Srinagar: A new plant species has been discovered in the Bangus valley of the Kupwara district.
The discovery holds significance given the fact that the conservation of plants in Kashmir has not generated the sense of urgency or the funding that drives the conservation of animals, although plants are far more important for us.
The flowering plant species named `Swertia kashmirensis’, belongs to the genus Swertia and Gentianaceae family. The research study on the plant species was conducted by Bilal A Wani, Tajamul Islam, Anzar Ahmad Khuroo, Aijaz H Ganie and Irshad A Nawchoo at the Department of Botany, University of Kashmir.
It was last week published by an internationally acclaimed journal, “Phytotaxa”.
The species are characterized by cauline leaves and prefer moist soils. It grows along the banks of sloppy mountain brooks.
Senior Assistant Professor and Co-Author of the study, University of Kashmir Dr. Anzar Khuroo said the discovery throws light on the fact there are many such undiscovered species in the valley and the need to protect them and do more research on them.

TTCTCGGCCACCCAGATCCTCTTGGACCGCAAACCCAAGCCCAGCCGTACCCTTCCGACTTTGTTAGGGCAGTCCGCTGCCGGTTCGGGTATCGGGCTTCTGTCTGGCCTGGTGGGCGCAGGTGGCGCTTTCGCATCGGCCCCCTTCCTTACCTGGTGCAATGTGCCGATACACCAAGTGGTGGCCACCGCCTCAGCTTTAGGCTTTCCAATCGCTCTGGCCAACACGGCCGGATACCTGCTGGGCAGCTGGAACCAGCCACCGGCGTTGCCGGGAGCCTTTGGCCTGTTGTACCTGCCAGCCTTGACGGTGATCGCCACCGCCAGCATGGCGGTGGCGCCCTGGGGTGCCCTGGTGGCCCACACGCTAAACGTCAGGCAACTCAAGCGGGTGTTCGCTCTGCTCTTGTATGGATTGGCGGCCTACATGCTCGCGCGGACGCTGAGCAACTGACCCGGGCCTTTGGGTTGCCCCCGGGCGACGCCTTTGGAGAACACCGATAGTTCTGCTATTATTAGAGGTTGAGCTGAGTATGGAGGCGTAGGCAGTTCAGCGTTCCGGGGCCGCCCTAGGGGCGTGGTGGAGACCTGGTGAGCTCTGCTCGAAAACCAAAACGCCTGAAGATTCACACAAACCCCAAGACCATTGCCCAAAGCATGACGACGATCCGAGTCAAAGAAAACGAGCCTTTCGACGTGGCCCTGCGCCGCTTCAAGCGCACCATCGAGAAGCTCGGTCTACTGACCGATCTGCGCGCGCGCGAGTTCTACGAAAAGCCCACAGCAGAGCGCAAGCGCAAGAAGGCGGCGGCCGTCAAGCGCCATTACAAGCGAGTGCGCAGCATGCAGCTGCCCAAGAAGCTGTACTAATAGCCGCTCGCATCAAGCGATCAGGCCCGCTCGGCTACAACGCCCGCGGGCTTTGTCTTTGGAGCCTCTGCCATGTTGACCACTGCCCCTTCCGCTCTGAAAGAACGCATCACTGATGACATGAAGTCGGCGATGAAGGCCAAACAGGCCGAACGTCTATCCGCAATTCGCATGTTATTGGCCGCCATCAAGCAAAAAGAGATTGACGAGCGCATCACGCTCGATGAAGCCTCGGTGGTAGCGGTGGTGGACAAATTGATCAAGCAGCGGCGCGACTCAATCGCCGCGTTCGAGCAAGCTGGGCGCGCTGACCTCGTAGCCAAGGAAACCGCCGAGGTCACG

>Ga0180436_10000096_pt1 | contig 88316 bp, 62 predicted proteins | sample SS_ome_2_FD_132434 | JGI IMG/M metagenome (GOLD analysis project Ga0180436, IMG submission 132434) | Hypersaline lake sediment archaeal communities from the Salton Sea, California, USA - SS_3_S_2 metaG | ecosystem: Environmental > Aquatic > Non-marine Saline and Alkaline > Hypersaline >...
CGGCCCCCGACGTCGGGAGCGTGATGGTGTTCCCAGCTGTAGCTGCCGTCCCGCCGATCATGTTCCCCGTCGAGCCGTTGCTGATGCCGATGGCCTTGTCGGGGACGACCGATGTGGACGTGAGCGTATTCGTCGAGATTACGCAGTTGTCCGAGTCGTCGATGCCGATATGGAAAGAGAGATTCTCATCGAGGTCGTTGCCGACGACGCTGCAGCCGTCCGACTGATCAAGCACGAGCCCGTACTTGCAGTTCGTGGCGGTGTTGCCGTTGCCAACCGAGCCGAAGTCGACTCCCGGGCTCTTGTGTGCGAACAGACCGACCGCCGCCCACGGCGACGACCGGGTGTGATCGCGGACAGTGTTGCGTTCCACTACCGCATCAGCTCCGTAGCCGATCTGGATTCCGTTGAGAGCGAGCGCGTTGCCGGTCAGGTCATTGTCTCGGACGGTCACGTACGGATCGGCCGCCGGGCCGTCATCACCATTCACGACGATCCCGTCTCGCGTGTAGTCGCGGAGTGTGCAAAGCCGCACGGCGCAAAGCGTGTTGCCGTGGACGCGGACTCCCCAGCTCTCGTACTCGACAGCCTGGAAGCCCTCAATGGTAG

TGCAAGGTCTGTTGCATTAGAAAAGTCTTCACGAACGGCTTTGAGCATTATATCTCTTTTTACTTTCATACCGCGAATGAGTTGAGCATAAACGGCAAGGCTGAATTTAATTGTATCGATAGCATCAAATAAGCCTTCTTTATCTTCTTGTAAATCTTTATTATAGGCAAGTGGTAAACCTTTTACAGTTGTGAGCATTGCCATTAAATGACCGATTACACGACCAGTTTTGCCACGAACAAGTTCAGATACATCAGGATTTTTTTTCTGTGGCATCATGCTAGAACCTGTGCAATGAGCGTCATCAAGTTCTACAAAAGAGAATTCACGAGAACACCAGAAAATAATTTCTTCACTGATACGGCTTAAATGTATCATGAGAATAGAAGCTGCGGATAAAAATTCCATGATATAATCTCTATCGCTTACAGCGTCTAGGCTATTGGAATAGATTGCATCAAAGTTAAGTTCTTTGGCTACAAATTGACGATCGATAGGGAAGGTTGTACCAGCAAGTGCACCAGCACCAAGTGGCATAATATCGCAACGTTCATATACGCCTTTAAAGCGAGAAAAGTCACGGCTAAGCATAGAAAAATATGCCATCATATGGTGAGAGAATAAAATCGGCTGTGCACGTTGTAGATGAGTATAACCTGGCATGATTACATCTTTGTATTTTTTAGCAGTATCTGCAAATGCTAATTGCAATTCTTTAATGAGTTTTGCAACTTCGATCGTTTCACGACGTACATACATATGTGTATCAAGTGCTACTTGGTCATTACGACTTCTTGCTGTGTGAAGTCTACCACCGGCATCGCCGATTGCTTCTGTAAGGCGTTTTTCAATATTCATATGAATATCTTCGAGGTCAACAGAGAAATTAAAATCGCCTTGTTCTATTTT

“It is important to note Kashmir Himalayas are extremely rich in biodiversity. At the same time, we are losing many plant species even before they are discovered. In fact, most of the biodiversity hotspots fall in the developing countries where the scientific resources are grossly inadequate,” Dr. Anzar said.
He explained that it is a worrying sign as many of these unexplored plant species have a high value as they can be a rich source of food security, future ecological security, future forestry, medicinal/ and pharmaceutical needs.
“In the backdrop of this, the discovery of `Swertia kashmirensis’ is considered as an important one,” he said.
He, however, said the major threats to plant diversity include habitat loss, fragmentation, and degradation, overexploitation, invasive species, pollution, and anthropogenic climate change.
“Bangus has been recently opened for tourism and huge tourist influx in recent years has led to intense habitat degradation, which in near future may endanger the existing natural populations of this newly described species,” Dr. Anzar said.